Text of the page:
Noah DeLone, MD, MS
St. Luke’s Roosevelt Hospital, New York, New York, United States (Spring 2015)
|Roosevelt Hospital, 1871|
The stretch of land between West 58th and West 59th street in Manhattan, abutted by 9th avenue, is not just a hospital, but a philosophical and humanitarian inheritance set into motion by its founder, James Roosevelt. Much of the life of James Roosevelt has been lost to history; much can be understood by his known actions and words. He was a young lawyer with a promising future who became unexpectedly disabled by illness; he spent much of his later life increasing his worth via real estate dealings while living frugally.1 It is thought he conserved and raised these funds for “the establishment in the City of New York of an [sic] hospital for the reception and relief of sick and diseased persons.”1 Shortly after his death in 1863, he left in excess of $1 million dollars towards that goal.1 It is thought that after a life of struggling with disease, he wished to help others in less fortunate circumstances.1 His dream lives on in this magnificent hospital where I and my colleagues provide care for all sick comers regardless of creed, wealth, or status.
Roosevelt Hospital laid its first cornerstone in 1869 and opened its doors on November 2, 1871.2 It has since become an inimitable part of New York City history, modern healthcare, and a landmark of contemporary culture. Only 16 years later the first successful post-perforation appendectomy was performed.2 Two years later New York’s own Hippocrates, Charles McBurney, joined the clinical staff and formulated the classic diagnostic landmark “McBurney’s point.”2 Dr.McBurney would go on to assume the responsibility for designing and planning the Syms Operating Theatre, reported to be a model of “new generation” operating theatres and one of the finest in the world.3
Clearly this hospital is no stranger to innovation and invention, but its truly magnificent legacy is its service it to the community. From a social service started in 1912 to cater to the needs of patients outside the hospital walls, a free library service for patients opened in 1931, to a volunteer services department opened in 1932, the hospital has consistently been both a source of social support and a place lay persons might give their time to help the sick.3 Roosevelt Hospital garnered a reputation for being a friendly place, so much so that a good number of former patients, once ameliorated, would come back as volunteers.3
The hospital did not just coddle surgeons perfecting their incision techniques or radiologists mastering the art of a well exposed x-ray; it cultivated an atmosphere of awareness and involvement in the affairs of the world. Roosevelt Hospital was among the first to develop a voluntary brigade of doctors and nurses for rapid placement at the site of civilian strife or wartime enemy action.2 In 1942 the unit was activated and provided care to military personnel and civilians in North Africa, the Italian peninsula Sicily, France, and Germany.2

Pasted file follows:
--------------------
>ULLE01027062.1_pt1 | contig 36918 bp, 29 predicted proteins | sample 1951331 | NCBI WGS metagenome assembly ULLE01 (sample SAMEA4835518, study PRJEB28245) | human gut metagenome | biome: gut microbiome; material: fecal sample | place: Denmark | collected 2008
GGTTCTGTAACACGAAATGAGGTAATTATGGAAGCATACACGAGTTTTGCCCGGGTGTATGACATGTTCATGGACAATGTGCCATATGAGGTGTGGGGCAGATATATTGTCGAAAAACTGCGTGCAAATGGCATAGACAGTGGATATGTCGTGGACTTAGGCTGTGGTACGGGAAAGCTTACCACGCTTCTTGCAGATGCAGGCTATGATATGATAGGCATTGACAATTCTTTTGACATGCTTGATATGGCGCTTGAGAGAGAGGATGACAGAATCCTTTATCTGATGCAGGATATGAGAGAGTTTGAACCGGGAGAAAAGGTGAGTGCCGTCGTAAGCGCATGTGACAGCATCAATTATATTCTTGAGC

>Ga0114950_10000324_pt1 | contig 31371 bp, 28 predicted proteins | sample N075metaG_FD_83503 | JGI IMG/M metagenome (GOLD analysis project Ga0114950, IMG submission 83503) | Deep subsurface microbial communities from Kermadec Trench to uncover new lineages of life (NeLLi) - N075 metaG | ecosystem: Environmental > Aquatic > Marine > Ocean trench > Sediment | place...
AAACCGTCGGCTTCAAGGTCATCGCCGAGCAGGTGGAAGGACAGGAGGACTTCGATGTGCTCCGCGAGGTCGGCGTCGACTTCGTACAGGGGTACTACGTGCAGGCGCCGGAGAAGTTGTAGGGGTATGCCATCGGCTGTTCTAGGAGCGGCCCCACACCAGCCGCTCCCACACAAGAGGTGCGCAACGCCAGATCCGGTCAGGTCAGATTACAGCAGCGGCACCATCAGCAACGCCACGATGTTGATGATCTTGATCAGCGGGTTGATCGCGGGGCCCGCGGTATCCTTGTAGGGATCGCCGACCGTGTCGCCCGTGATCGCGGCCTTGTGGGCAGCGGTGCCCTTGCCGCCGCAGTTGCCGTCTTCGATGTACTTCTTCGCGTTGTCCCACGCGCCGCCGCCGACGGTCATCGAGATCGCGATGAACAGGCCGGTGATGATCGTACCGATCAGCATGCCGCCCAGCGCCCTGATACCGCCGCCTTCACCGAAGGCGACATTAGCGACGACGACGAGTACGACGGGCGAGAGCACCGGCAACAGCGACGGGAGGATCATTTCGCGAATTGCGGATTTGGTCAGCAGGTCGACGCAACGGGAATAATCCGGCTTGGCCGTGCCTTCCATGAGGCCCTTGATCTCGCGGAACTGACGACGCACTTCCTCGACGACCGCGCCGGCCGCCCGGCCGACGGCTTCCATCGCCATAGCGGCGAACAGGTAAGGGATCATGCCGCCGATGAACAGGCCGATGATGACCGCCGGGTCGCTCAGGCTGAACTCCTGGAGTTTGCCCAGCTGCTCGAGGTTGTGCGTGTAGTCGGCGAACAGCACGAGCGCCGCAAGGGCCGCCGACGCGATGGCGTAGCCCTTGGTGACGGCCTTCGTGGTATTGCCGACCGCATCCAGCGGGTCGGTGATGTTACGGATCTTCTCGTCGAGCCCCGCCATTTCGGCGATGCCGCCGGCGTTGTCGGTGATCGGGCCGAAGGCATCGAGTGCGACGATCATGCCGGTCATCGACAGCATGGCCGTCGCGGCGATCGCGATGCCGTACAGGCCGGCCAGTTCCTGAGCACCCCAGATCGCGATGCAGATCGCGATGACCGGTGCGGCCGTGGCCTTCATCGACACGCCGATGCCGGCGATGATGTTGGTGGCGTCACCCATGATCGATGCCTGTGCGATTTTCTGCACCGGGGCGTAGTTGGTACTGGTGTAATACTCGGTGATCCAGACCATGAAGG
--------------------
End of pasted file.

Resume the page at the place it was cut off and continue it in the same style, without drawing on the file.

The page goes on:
By 1952 the institution had formalized its affiliation with Columbia University’s College of Physicians and Surgeons, whose medical students has been assisting in patient wards since 1914.2 This relationship would last another 62 years, only to be replaced by an affiliation with Mount Sinai Medical School in 2014. In fact, it was the medical students, residents, and alumni of the program that made Roosevelt Hospital the most proud: they were affectionately known as the “living product.”3
In 1971, R. Brinkley Smithers pledged $10 million dollars to combat alcoholism at Roosevelt Hospital—the largest single grant, private or governmental, ever to do so.4 He was a man of wealth who struggled with the disease himself. He donated much of his personal and inherited wealth to combat the disease. Two years later, The Smithers Alcoholism Center and Rehabilitation Unit would open in the former Billy Rose mansion at 56 East 93rd street, where it would go on to treat thousands, from the famous to the impoverished.4
The walls of Roosevelt hospital have been rebuilt, corridors extended, educational affiliations changed, ambulance service upgraded, its medical services merged, and yet, despite the wear of the time, it retains the elemental philosophy James Roosevelt put in place all those years ago. Roosevelt hospital then, is not just special because of its cornerstone and moldings, but because of the selfless caregivers and pioneers of the medical frontier who have been practicing within its doors for well over a century.
1. Lathrop, J.R. History and description of the Roosevelt hospital, New York City,(New York: JJ. Little & Co., 1893).
2. Roosevelt Hospital Historical Timeline. http://www.roosevelthospitalnyc.org/uploadedFiles/Roosevelt_Hospital/Roosevelt_Content/About_Us/RooseveltHospitalTimeline.pdf. Accessed December 15, 2014.
3. Cutler, C.W., Martin, A.T., Peightal T.C. The Roosevelt Hospital 1871-1957.(New York: The Roosevelt Hospital, 1957).
4. Richardson L. (1999, January 28). Clouds Over Future of an Alcoholism Treatment Center. The New York Times. Retrieved from http://www.nytimes.com/1999/01/28/nyregion/clouds-over-future-of-an-alcoholism-treatment-center.html.
NOAH DELONE, M.D., M.S., B.S., is an Emergency Medicine resident at St.Luke’s Roosevelt Hospital, with research interests that include biomedical engineering, neurophysiology, and adaptive neural prosthetics. Other academic interests include Latin, Stoic philosophy, and economics. He received his BS from University of Florida in 2009, his MS in biomedical engineering from Florida International University in 2013, and his MD from Florida International University in 2014.Follow Hektoen International via social media to see more featured content.